Runner Profile: Helen Duggan
Thank you for the nomination Helen Hollingsworth, but I feel quite a fraud writing as Runner of the Month! I am a fairly inexperienced runner in comparison to the majority of Reds reading this, particularly compared to the other half of the Duggo Duo! But I will do my best!
Born the older of 2 girls, I was the “unsporty” shy one! My sister was athletic, a gymnast, runner, county hockey player and I was the dumpy “musical” one in the school band who rarely participated in sporting activities unless under duress! Always the last to be selected for netball or hockey teams in the days when the elite sporty kids were allowed to pick their own teams! Should have been banned, horrendous idea, I’ve been scarred for life!!
My 100m time in the 1st year at the Harwich School was about 23 secs so I was never a likely candidate for the Victrix Ludorum!
In my early 20’s I became interested in the gym, became addicted to step aerobics and then met Duggo who was more of a footie player who ran as a training aide. Under his influence I had a stab at running but didn’t particularly enjoy it at the time! We lived in Harwich then and I joined Harwich Runners but only went a few times as found it quite cliquey.
Apart from periodically jogging around the block, I didn’t really take running seriously apart from the odd few K on the treadmill at the gym. We moved to Ipswich and I joined Martlesham Leisure, finding early mornings were the best time for me – making some good friends and really enjoying gym training and classes. I was there most days at 5.30am (and still am!). I made a good friend there and we started running together and even did the Felixstowe Half Marathon in 1998 in just under 2 hours.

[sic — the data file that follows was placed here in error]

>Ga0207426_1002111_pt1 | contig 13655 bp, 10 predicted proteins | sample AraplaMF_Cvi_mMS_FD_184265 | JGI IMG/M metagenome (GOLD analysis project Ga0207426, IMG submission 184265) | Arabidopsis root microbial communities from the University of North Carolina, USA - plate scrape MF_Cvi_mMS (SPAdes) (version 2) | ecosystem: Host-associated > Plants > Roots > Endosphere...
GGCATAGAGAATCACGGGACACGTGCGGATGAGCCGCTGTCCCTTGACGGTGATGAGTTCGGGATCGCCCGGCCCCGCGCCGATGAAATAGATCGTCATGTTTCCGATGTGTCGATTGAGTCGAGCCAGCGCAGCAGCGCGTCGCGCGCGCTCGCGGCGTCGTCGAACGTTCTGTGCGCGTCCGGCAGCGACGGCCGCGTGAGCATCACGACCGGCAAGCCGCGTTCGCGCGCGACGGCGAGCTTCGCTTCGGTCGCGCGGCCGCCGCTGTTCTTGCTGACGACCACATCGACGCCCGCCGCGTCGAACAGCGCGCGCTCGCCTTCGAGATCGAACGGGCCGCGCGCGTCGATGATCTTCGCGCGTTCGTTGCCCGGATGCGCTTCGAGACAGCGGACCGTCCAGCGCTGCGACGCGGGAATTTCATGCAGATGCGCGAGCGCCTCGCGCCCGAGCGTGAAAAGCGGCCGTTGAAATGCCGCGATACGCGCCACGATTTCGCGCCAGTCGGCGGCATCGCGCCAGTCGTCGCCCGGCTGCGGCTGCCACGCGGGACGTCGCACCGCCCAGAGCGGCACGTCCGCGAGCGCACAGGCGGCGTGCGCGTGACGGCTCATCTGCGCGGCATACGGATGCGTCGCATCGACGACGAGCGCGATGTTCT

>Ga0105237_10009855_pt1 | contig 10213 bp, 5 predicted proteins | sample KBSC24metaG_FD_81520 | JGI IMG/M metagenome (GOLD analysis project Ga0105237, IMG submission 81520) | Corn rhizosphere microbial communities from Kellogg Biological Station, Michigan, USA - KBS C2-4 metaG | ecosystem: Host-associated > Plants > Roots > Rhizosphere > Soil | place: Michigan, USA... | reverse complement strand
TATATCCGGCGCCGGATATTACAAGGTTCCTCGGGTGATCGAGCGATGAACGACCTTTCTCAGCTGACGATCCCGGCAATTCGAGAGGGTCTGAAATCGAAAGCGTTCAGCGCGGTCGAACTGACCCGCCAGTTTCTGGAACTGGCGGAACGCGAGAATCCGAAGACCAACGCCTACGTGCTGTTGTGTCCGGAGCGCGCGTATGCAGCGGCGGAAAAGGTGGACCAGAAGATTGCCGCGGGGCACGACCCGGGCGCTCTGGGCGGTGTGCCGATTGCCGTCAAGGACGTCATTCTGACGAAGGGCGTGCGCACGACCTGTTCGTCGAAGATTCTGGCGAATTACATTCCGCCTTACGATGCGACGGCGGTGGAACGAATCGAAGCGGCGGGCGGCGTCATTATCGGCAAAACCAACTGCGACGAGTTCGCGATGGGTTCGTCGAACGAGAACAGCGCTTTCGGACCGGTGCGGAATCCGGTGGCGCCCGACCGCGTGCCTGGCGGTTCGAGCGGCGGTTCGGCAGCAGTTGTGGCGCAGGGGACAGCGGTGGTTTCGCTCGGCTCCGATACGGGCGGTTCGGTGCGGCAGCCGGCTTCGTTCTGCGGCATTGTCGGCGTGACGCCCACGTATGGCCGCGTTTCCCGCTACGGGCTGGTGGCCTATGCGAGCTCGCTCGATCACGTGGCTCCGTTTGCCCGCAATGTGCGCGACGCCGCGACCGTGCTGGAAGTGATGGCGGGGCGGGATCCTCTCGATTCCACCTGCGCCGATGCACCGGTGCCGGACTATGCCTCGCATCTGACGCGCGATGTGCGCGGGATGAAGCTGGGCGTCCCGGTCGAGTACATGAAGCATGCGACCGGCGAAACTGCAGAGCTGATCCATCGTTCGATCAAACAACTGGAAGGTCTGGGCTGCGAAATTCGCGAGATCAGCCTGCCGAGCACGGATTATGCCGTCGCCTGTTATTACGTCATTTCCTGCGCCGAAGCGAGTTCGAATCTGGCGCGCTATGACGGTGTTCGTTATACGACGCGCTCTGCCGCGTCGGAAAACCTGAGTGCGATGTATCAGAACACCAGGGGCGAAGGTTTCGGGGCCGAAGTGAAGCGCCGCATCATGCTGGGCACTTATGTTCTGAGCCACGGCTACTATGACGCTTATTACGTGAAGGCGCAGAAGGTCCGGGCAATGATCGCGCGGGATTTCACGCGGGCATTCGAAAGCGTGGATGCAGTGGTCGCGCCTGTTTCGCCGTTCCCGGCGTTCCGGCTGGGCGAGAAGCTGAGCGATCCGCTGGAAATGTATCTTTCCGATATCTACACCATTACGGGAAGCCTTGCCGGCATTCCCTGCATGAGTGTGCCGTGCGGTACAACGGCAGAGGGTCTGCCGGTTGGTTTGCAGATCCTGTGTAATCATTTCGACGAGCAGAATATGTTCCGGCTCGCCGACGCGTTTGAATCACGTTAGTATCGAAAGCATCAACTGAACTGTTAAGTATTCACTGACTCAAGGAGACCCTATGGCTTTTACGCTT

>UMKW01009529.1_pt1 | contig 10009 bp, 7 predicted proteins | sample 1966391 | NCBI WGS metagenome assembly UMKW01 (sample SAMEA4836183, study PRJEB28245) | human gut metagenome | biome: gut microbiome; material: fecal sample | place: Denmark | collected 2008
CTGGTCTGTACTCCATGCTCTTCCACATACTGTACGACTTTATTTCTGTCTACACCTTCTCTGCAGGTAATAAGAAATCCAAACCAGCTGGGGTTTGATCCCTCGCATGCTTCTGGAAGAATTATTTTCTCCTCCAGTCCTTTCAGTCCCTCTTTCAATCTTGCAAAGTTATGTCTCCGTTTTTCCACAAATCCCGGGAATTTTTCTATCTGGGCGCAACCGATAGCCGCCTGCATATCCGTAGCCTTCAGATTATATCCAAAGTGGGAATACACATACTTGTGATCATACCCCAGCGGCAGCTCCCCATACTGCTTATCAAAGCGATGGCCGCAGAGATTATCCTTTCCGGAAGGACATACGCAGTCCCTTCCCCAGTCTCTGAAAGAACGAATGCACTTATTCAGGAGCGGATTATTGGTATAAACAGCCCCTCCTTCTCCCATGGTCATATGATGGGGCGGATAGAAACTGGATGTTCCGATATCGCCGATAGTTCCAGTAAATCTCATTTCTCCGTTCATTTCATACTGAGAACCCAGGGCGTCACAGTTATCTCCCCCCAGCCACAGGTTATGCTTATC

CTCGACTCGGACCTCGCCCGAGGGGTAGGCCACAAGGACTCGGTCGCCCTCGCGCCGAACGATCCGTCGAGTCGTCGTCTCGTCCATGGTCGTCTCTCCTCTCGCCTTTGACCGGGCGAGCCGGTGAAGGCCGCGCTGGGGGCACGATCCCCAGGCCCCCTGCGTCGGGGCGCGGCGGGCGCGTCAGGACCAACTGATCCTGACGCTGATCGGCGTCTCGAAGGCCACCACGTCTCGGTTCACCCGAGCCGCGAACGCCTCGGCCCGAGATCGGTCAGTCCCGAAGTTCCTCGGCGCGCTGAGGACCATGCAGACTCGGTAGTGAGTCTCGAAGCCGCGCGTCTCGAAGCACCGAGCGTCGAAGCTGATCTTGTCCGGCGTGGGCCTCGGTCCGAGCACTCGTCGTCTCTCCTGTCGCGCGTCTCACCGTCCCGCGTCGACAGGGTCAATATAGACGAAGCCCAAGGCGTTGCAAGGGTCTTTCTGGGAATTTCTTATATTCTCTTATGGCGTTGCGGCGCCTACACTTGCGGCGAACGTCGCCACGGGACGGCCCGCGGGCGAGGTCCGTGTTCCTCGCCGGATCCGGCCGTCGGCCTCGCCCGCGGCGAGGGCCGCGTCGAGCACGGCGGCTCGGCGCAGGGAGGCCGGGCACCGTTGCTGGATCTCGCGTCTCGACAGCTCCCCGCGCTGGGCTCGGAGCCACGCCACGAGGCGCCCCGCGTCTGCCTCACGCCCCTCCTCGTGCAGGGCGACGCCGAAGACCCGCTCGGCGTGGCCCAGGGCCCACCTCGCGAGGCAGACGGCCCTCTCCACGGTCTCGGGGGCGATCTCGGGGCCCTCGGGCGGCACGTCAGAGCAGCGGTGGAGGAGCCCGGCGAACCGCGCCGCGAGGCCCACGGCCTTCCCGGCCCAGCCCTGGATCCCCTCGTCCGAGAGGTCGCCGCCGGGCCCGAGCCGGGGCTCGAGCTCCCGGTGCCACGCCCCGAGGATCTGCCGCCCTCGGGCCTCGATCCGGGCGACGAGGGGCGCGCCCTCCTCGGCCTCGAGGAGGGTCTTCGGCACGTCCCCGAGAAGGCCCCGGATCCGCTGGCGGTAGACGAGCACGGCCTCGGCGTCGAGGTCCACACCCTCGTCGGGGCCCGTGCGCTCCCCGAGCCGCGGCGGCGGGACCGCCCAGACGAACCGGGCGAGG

In 2006 I decided to do the Race for Life at Suffolk Showground thinking it would be a challenge. I amazed myself by finishing 10th overall, which was a total surprise and I actually loved it
When parkrun arrived in Ipswich I began doing a few parkruns at Ipswich (Chantry Park) and loved the community support and general “feel good” factor particularly the volunteering aspect.
This was the turning point too for Duggo. After a bit of a running break parkrun gave him the opportunity to run every week and he met some of the regular parkrun Reds which would lead to him joining FRR……. a life changing moment for both of us!
He joined us as family members and tried to persuade me to come along to the sessions but I didn’t feel good enough to go to a “proper” running club and do “serious” running!
Kesgrave parkrun launched in September 2014 and this gave me the impetus to throw myself into running (being literally 3 minutes from our doorstep) I very soon got hooked on improving PBs and became competitive for the first time in my life!
But just as my running started to take off, I hit another low point as I was forced into the surgical menopause, which impacted me in every way possible. Miserable, grumpy, achey, pained and constantly tired, I typified the 7 dwarfs of the menopause! I decided to combat it by changing my diet and training regime, incorporating more pilates and core strength training. It helped significantly and has led to me recently completing a Nutritional Diploma and becoming a qualified Pilates Instructor so I can impart what I’ve learnt to others! Kesgrave parkrun, as this took off along with the other changes I made to my lifestyle, my running took off too. My very first PB was 25:35 and over the years my times have fluctuated (along with my injuries!) but my absolute best at Kesgrave (which is unlikely ever to happen again) is 21:58!